On March 10, 2004 I went on a backpacking trip to go climb a supposedly pretty mountain close to Catacamas in Olancho. I went on this trip with Christine, Aaron, Becky, and Matt.
We left Thursday after class on a bus heading to Juticalpa for the night. Arriving in Juticalpa we found a relatively cheap hotel to stay in for the night. We went to a local restaurant and retired to bed early as we needed to wake up early for our 4:30am bus departure to Catacamas.
Friday morning we woke up and took the bus through the pretty countryside as we saw the sun rise. Unfortunately, it quite a bumpy ride that I could not rest at all (actually Becky somehow managed to sleep). I loved looking at the countryside and seeing the small cities we traveled through waking up. There were kids ready to go to school in their uniforms (all students here wear uniforms). Mothers doing laundry in the backyard. And lots of farms with horses, cows, and banana plants.
As we arrived in Catacamas, it started to sprinkle nicely. We decided to find a guide at the beginning of the trip as the path is not well marked, and they can provide a lot of information (and they are relatively cheap). After going to the park headquarters and talking about our hike that we planned on hiking we found out it is six day trip instead of a 3 day trip. We somehow found a local ‘comedor’ (restaurant) owner who has explored all the areas around. She then lead us to a two local guides and decided to go to some caves that she had mentioned.
Our guides were Juan Jose and Eddie. After meeting them we set out for these caves. After about an hour walk we arrived at the caves. We then had lunch there and climbed up the side of the hill a little to enter one of the caves. The cave ranged in size from small to the size of huge rooms. The first cave had been frequently visited so sadly the stalactites and stalagmites in the cave had ‘died’ leaving behind only worn down formations. It was fun exploring these caves without restrictions of what we could and could not do. When we turned off our flashlights and stayed quite the darkness and silence is completely amazing.
After exploring the dry cave we put on our swimsuits and went into the ‘wet’ cave which is a cave with a river running through it. This was incredibly scary as we swam into this pitch black cave where we didn’t know what was lurking ahead: fish, animals, loose rocks, or we could have swam over a trench in the cave a hundred feet deep. In this cave we saw alive stalactites, and stalagmites as we swam under them and climbed over boulders blocking our path of swimming. At one point the cave was extremely large (over 60 feet high) and we could see light streaming in from above adding visibility to the cave. I didn’t have a flashlight so at times I was swimming in complete darkness, which was quite scary but also fun (except when I would swim into a wall or kick a rock).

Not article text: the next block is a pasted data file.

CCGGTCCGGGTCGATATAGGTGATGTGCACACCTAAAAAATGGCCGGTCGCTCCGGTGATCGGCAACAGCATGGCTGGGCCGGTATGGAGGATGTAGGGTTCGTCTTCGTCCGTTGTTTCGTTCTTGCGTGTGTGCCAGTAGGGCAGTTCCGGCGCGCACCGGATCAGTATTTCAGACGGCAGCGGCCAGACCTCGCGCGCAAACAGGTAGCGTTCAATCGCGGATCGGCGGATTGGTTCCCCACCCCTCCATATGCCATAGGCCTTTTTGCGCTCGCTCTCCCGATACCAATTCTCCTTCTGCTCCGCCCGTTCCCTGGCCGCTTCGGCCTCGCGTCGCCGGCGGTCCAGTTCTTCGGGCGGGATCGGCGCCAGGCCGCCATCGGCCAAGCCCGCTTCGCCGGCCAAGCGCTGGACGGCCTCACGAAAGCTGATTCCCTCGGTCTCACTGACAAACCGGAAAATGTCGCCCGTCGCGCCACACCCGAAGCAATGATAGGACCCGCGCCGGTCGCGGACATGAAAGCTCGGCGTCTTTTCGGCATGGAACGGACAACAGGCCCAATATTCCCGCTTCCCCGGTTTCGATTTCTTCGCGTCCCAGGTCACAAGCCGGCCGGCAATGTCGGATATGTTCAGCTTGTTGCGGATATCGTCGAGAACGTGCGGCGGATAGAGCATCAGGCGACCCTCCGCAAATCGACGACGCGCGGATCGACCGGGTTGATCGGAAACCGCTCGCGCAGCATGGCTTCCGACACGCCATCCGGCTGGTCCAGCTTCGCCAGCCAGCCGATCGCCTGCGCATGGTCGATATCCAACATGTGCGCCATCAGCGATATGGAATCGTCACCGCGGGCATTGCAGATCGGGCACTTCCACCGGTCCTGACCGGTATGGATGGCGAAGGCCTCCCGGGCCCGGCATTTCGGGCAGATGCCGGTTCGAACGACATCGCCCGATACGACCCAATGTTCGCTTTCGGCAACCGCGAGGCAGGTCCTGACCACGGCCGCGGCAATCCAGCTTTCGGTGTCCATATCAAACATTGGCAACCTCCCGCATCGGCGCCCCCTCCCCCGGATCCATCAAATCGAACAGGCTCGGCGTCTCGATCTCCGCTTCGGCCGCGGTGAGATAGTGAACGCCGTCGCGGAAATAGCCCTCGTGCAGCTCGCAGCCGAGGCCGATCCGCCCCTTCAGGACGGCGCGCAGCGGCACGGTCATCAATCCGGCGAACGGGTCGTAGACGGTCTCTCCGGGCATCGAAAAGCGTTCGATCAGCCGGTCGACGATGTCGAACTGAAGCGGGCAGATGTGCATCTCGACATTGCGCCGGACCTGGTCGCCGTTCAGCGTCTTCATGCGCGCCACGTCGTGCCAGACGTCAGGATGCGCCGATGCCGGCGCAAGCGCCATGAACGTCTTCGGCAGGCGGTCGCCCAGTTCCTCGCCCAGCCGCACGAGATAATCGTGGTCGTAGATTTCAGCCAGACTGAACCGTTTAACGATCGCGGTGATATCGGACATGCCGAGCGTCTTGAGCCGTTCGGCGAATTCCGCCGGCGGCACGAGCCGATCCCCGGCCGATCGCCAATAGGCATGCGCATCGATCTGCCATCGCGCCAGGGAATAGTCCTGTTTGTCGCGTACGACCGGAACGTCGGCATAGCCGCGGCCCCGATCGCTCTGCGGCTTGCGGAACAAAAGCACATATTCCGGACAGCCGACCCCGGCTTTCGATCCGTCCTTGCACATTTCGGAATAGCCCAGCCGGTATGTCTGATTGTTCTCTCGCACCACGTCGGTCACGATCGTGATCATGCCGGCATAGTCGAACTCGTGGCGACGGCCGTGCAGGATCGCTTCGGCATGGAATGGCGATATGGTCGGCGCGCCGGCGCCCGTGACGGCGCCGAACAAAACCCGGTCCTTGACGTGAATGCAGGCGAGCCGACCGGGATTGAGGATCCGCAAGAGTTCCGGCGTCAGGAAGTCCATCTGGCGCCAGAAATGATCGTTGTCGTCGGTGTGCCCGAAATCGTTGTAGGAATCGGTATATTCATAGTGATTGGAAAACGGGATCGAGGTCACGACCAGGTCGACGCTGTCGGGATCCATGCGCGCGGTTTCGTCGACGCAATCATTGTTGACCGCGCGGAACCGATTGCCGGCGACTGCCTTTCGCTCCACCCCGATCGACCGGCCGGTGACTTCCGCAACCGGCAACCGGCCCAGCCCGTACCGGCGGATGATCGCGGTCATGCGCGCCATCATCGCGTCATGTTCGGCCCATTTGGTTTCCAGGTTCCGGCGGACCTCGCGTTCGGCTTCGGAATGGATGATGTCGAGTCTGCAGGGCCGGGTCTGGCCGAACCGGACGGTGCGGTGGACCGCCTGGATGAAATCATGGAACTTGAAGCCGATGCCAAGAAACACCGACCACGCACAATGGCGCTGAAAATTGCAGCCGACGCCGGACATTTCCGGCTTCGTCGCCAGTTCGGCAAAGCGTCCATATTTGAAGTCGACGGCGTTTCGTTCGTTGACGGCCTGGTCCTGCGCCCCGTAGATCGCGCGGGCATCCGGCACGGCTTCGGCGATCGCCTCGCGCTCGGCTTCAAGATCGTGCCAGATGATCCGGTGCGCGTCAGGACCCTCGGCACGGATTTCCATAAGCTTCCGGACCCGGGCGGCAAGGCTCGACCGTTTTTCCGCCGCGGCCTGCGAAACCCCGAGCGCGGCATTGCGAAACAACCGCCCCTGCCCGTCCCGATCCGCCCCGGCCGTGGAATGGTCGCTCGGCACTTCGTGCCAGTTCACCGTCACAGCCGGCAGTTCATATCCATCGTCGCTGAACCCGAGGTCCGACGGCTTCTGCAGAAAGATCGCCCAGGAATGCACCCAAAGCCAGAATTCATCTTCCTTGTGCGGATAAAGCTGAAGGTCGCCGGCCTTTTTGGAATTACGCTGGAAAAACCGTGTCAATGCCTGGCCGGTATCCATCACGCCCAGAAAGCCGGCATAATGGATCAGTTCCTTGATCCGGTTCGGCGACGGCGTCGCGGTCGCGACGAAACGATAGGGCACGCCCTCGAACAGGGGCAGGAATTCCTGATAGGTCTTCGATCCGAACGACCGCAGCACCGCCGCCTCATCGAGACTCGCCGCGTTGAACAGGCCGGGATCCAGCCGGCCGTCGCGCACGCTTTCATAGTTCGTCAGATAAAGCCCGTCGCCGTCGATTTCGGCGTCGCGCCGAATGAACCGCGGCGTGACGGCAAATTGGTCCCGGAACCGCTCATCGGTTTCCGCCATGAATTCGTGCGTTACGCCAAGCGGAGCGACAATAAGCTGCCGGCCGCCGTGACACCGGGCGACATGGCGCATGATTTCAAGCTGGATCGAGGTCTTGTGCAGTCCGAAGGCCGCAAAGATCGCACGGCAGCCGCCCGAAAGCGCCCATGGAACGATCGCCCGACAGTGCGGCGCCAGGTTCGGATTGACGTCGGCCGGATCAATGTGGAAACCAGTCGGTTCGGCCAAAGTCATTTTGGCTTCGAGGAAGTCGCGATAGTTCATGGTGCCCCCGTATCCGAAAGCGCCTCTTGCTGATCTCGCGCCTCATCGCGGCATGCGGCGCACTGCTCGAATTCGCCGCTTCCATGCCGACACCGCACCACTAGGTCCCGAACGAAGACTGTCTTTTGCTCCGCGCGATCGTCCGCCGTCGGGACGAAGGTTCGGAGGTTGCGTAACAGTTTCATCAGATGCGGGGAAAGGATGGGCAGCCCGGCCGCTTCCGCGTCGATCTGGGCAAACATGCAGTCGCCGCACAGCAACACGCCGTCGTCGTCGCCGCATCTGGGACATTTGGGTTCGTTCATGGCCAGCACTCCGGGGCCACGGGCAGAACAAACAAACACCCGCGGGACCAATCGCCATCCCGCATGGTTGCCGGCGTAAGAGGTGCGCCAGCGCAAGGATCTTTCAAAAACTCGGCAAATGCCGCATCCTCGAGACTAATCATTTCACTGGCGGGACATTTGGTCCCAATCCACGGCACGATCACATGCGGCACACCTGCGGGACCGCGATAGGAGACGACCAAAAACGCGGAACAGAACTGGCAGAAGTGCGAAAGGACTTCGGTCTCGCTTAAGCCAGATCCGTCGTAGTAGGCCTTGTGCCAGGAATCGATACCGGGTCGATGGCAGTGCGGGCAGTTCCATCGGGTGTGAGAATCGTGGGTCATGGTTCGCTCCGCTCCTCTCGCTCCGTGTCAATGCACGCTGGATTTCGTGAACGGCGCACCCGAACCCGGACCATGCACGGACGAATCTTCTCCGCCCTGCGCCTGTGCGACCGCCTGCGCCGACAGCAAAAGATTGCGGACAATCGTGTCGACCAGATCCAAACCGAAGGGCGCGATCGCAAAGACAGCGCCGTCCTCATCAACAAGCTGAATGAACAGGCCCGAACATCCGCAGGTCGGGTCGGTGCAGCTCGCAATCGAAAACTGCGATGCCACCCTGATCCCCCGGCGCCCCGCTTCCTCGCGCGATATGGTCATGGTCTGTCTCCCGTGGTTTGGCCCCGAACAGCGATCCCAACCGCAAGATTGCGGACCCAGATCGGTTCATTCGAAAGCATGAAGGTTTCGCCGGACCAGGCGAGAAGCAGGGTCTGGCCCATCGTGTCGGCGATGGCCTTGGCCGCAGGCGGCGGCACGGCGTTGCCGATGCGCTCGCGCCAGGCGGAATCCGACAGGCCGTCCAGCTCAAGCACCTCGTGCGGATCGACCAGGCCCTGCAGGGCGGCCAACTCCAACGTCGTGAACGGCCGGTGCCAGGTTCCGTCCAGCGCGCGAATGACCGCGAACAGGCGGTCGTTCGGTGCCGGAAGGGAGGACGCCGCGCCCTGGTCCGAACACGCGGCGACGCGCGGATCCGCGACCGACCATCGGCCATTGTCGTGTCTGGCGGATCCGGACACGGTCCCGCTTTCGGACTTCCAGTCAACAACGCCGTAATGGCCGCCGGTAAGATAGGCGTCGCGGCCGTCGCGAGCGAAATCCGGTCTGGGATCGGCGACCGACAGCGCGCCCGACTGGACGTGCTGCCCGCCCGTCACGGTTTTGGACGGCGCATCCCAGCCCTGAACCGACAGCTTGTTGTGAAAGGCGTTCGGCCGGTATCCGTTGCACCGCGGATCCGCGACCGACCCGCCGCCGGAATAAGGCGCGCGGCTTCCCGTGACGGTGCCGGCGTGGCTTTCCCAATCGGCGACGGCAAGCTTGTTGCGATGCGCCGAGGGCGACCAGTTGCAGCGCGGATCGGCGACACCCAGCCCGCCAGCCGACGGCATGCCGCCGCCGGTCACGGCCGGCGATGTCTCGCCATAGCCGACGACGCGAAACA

After we dried off we were ready to continue hiking. We started to look for a place to spend the night as it we getting late, so our guides led us to a field where we pitched our tent. Fairly close was the town soccer field where we watched a team practicing and Matt joined in. We started a fire and had a supper of toasted tortillas with cheese for dinner. We also enjoyed the stars, the fire, the sounds, and each other’s company.
Saturday morning our guides came and brought us to one of their families farms where we milked a cow and ate fresh sugar cane. To accompany the hot frothy milk straight from the cow we had granola, which was an amazingly delicious combination. The sugar cane was incredible also. To eat it you cut it down and then peel of the outside with the machete those exposing the juicy pulpy inside. You then bite of a piece and chew on it for a while and then spit out the pulp. It taste really good; basically its sugar water. It makes for a nice snack. We were quite thankful for Juan Jose showing us his farm with us.
Before we entered the farm we were warned about the ticks there as there are many and within two or three minutes they burrow their head in your skin. Compared to the ticks back home, these are a lot smaller and back home it takes several hours for one to burrow. We all knew about Lyme disease that ticks carry so this frightened us. After walking through the field, I had about two hundred ticks crawling up my pant leg. This freaked me out, and made it hard to enjoy being there. But after a little while I calmed down, but for the rest of the day we each had many burrowed ticks on us. While we went to the farm, Aaron stayed back and chilled. For a while he laid in the grass and later realized that meanwhile over a hundred ticks had crawled onto him and burrowed into him. At some point at the farm we found out that the ticks in Honduras fortunately do not carry Lyme disease! So we were and are safe from it.
For the rest of the day we hiked around seeing amazing pastures and mountain views. We headed towards the river where there is a hot spring and soaked our mildly tired feet. After that we headed to a different river that we could swim in. So we cooled off and cleaned ourselves, while also getting a few more ticks off our bodies. Afterwards we went to the top of a hill there and set up camp. Oddly, the spot our guides recommended was between the two water storage tanks for the city water supply. So we had another fire and once again relaxed and shared many stories. By our campsite was a beautiful prairie that glowed beautifully during the sunset.
Well, the next day we left for home on the bus. We rode a “chicken bus” home, which basically is a school bus that is cheap and easy. On the trip home though I had a suitcase from the racks above fall on my head. It really hurt, but luckily the suitcase seemed quite empty.
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